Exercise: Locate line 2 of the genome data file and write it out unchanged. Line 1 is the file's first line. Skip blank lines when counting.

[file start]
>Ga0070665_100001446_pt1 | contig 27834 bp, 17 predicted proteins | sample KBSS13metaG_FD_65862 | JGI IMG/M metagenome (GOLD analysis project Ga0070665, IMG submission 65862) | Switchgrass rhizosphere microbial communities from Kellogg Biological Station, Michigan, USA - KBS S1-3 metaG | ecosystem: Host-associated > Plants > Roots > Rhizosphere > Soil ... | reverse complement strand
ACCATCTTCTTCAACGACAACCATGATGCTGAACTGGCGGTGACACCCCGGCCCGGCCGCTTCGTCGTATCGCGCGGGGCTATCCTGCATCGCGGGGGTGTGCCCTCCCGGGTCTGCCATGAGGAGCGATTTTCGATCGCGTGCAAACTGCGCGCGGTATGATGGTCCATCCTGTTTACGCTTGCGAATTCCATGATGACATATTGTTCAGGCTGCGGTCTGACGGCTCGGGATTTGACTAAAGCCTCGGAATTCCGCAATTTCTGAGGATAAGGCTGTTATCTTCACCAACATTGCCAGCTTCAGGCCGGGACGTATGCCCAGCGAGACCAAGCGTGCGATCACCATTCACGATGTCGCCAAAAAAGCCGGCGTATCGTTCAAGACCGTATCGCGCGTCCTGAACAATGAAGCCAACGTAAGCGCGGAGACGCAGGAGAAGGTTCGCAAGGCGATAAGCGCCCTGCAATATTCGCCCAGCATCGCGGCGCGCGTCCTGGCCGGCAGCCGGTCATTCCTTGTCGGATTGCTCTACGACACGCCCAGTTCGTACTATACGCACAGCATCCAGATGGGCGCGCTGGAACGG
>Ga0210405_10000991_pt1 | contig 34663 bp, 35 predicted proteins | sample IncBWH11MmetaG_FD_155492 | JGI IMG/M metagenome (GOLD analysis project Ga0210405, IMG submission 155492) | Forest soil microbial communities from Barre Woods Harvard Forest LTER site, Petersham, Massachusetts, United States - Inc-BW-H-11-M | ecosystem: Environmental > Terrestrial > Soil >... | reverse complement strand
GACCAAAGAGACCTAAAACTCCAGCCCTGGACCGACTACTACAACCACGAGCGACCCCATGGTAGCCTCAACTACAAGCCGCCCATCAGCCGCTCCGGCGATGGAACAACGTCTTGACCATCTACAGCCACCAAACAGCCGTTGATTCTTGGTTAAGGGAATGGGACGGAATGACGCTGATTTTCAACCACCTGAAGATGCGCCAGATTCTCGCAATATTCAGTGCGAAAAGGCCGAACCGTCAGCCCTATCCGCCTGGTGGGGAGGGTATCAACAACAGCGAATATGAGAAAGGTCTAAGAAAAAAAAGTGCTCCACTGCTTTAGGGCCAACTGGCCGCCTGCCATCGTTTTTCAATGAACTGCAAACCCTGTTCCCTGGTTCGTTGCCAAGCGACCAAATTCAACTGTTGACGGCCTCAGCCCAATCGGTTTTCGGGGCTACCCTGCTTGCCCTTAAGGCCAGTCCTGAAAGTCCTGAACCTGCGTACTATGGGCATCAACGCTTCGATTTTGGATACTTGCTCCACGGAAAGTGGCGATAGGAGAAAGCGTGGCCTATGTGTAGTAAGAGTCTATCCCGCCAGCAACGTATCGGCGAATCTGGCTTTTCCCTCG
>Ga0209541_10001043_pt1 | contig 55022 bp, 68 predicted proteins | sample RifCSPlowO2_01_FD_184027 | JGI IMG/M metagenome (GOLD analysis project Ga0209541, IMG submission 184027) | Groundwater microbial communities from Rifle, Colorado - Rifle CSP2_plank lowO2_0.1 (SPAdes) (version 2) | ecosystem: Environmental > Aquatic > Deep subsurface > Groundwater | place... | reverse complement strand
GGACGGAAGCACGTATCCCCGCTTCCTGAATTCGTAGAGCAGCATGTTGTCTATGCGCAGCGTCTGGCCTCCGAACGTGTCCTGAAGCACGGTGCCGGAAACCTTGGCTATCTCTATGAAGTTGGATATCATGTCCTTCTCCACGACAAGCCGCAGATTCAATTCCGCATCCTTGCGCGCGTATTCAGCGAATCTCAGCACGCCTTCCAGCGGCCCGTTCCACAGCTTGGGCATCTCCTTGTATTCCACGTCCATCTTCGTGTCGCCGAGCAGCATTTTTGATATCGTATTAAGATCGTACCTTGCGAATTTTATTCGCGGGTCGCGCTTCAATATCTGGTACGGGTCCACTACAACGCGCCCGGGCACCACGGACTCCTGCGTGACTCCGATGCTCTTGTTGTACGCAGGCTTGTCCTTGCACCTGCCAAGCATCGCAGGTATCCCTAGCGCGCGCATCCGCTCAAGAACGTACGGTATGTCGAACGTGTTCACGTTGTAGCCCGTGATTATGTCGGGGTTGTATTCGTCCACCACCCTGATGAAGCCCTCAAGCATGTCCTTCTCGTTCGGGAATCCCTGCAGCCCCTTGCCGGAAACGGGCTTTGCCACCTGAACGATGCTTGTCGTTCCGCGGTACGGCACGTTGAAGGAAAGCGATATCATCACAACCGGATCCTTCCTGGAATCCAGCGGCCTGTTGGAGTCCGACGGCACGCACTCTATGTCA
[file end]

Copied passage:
ACCATCTTCTTCAACGACAACCATGATGCTGAACTGGCGGTGACACCCCGGCCCGGCCGCTTCGTCGTATCGCGCGGGGCTATCCTGCATCGCGGGGGTGTGCCCTCCCGGGTCTGCCATGAGGAGCGATTTTCGATCGCGTGCAAACTGCGCGCGGTATGATGGTCCATCCTGTTTACGCTTGCGAATTCCATGATGACATATTGTTCAGGCTGCGGTCTGACGGCTCGGGATTTGACTAAAGCCTCGGAATTCCGCAATTTCTGAGGATAAGGCTGTTATCTTCACCAACATTGCCAGCTTCAGGCCGGGACGTATGCCCAGCGAGACCAAGCGTGCGATCACCATTCACGATGTCGCCAAAAAAGCCGGCGTATCGTTCAAGACCGTATCGCGCGTCCTGAACAATGAAGCCAACGTAAGCGCGGAGACGCAGGAGAAGGTTCGCAAGGCGATAAGCGCCCTGCAATATTCGCCCAGCATCGCGGCGCGCGTCCTGGCCGGCAGCCGGTCATTCCTTGTCGGATTGCTCTACGACACGCCCAGTTCGTACTATACGCACAGCATCCAGATGGGCGCGCTGGAACGG